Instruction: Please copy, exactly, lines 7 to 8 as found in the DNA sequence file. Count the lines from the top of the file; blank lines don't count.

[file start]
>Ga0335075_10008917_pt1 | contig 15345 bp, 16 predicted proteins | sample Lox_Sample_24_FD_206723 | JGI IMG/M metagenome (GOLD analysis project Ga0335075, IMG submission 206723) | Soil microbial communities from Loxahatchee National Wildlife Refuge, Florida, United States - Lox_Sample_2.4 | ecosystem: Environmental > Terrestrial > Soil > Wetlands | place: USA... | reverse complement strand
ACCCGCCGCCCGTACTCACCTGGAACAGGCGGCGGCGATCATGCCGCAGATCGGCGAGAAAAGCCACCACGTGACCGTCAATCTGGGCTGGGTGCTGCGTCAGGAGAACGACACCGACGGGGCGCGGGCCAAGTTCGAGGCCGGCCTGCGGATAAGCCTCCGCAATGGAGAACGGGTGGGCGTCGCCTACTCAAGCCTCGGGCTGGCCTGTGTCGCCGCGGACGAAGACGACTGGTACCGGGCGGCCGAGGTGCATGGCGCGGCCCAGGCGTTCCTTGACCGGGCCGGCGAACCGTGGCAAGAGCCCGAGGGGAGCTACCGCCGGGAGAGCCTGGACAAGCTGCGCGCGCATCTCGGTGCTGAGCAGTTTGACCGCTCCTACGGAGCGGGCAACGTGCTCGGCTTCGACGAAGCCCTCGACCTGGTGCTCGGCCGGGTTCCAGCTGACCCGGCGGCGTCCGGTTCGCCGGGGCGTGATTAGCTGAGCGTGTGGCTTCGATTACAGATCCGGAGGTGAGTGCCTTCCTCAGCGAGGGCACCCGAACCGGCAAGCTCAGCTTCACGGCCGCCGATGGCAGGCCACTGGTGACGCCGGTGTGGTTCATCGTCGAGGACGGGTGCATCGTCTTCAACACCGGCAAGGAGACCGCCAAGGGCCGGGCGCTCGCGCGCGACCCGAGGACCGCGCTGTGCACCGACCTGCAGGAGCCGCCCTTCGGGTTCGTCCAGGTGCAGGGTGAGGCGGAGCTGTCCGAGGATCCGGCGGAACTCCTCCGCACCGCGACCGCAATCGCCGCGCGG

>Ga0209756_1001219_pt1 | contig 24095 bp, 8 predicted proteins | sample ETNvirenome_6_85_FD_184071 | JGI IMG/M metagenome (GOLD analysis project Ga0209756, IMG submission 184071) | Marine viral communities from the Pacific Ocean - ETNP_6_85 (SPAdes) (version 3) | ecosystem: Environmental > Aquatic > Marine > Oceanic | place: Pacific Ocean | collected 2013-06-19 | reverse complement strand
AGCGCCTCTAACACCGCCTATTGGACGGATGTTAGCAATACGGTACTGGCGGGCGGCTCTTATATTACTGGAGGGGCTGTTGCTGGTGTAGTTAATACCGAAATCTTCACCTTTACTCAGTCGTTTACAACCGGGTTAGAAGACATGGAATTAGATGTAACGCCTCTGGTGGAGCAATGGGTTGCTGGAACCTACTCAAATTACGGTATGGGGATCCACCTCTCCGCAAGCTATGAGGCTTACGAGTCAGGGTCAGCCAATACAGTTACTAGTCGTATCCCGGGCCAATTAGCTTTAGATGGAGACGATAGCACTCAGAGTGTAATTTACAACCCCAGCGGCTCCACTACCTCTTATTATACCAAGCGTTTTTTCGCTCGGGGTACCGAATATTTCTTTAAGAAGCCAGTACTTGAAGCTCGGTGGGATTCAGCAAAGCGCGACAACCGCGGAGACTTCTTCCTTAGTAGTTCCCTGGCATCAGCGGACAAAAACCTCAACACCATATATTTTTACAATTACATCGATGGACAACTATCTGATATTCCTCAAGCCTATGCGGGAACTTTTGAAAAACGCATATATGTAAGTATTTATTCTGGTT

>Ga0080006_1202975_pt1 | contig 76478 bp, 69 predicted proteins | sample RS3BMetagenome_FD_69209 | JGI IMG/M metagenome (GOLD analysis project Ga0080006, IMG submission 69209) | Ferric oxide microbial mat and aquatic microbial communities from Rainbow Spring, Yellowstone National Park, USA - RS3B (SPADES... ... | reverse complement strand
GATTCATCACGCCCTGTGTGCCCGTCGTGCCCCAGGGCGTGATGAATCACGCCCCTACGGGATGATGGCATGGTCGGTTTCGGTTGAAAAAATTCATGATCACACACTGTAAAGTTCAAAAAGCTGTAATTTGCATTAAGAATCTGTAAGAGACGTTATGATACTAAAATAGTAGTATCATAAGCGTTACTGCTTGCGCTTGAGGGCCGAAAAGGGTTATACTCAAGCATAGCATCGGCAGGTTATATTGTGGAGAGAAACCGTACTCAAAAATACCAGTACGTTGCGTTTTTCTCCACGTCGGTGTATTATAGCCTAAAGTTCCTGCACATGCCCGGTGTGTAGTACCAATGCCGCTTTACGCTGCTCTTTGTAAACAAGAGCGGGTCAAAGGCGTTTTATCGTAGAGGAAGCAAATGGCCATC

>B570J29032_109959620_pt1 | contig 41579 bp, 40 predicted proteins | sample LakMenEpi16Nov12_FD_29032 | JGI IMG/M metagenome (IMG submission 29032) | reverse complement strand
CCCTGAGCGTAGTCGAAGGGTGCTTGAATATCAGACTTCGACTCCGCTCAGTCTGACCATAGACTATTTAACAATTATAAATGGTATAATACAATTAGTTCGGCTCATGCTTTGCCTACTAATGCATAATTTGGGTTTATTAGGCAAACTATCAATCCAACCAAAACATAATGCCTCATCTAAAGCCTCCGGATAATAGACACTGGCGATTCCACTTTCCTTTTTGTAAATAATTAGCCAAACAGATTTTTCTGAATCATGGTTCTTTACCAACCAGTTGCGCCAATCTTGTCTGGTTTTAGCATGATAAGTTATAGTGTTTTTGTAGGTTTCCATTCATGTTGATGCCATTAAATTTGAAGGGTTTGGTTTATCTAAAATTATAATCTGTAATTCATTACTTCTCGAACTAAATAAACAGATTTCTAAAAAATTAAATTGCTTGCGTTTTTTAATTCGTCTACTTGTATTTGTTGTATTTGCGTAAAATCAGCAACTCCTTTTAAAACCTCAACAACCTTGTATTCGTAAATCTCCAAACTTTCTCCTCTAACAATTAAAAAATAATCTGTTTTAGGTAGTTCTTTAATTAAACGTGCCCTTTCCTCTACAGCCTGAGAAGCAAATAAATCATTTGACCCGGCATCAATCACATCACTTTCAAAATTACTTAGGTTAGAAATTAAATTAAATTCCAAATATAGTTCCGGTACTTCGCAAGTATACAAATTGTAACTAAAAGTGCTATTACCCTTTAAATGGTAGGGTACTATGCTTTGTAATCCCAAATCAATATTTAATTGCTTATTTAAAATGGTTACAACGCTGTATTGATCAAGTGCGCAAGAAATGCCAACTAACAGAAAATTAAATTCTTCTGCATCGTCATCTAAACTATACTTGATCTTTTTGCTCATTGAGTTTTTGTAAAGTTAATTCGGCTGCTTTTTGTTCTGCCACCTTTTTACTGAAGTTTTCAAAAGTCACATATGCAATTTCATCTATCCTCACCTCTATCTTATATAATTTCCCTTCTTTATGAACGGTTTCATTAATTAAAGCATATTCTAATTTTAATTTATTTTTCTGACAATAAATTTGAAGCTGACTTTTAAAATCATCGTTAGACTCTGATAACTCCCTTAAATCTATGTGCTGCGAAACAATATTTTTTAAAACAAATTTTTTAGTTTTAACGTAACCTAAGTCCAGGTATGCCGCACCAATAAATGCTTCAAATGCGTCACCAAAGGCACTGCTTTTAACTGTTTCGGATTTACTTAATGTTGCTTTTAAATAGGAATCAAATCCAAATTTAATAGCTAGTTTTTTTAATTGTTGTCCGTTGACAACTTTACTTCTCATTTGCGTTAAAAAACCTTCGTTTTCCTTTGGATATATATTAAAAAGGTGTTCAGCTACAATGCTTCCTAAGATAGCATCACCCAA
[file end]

>B570J29032_109959620_pt1 | contig 41579 bp, 40 predicted proteins | sample LakMenEpi16Nov12_FD_29032 | JGI IMG/M metagenome (IMG submission 29032) | reverse complement strand
CCCTGAGCGTAGTCGAAGGGTGCTTGAATATCAGACTTCGACTCCGCTCAGTCTGACCATAGACTATTTAACAATTATAAATGGTATAATACAATTAGTTCGGCTCATGCTTTGCCTACTAATGCATAATTTGGGTTTATTAGGCAAACTATCAATCCAACCAAAACATAATGCCTCATCTAAAGCCTCCGGATAATAGACACTGGCGATTCCACTTTCCTTTTTGTAAATAATTAGCCAAACAGATTTTTCTGAATCATGGTTCTTTACCAACCAGTTGCGCCAATCTTGTCTGGTTTTAGCATGATAAGTTATAGTGTTTTTGTAGGTTTCCATTCATGTTGATGCCATTAAATTTGAAGGGTTTGGTTTATCTAAAATTATAATCTGTAATTCATTACTTCTCGAACTAAATAAACAGATTTCTAAAAAATTAAATTGCTTGCGTTTTTTAATTCGTCTACTTGTATTTGTTGTATTTGCGTAAAATCAGCAACTCCTTTTAAAACCTCAACAACCTTGTATTCGTAAATCTCCAAACTTTCTCCTCTAACAATTAAAAAATAATCTGTTTTAGGTAGTTCTTTAATTAAACGTGCCCTTTCCTCTACAGCCTGAGAAGCAAATAAATCATTTGACCCGGCATCAATCACATCACTTTCAAAATTACTTAGGTTAGAAATTAAATTAAATTCCAAATATAGTTCCGGTACTTCGCAAGTATACAAATTGTAACTAAAAGTGCTATTACCCTTTAAATGGTAGGGTACTATGCTTTGTAATCCCAAATCAATATTTAATTGCTTATTTAAAATGGTTACAACGCTGTATTGATCAAGTGCGCAAGAAATGCCAACTAACAGAAAATTAAATTCTTCTGCATCGTCATCTAAACTATACTTGATCTTTTTGCTCATTGAGTTTTTGTAAAGTTAATTCGGCTGCTTTTTGTTCTGCCACCTTTTTACTGAAGTTTTCAAAAGTCACATATGCAATTTCATCTATCCTCACCTCTATCTTATATAATTTCCCTTCTTTATGAACGGTTTCATTAATTAAAGCATATTCTAATTTTAATTTATTTTTCTGACAATAAATTTGAAGCTGACTTTTAAAATCATCGTTAGACTCTGATAACTCCCTTAAATCTATGTGCTGCGAAACAATATTTTTTAAAACAAATTTTTTAGTTTTAACGTAACCTAAGTCCAGGTATGCCGCACCAATAAATGCTTCAAATGCGTCACCAAAGGCACTGCTTTTAACTGTTTCGGATTTACTTAATGTTGCTTTTAAATAGGAATCAAATCCAAATTTAATAGCTAGTTTTTTTAATTGTTGTCCGTTGACAACTTTACTTCTCATTTGCGTTAAAAAACCTTCGTTTTCCTTTGGATATATATTAAAAAGGTGTTCAGCTACAATGCTTCCTAAGATAGCATCACCCAA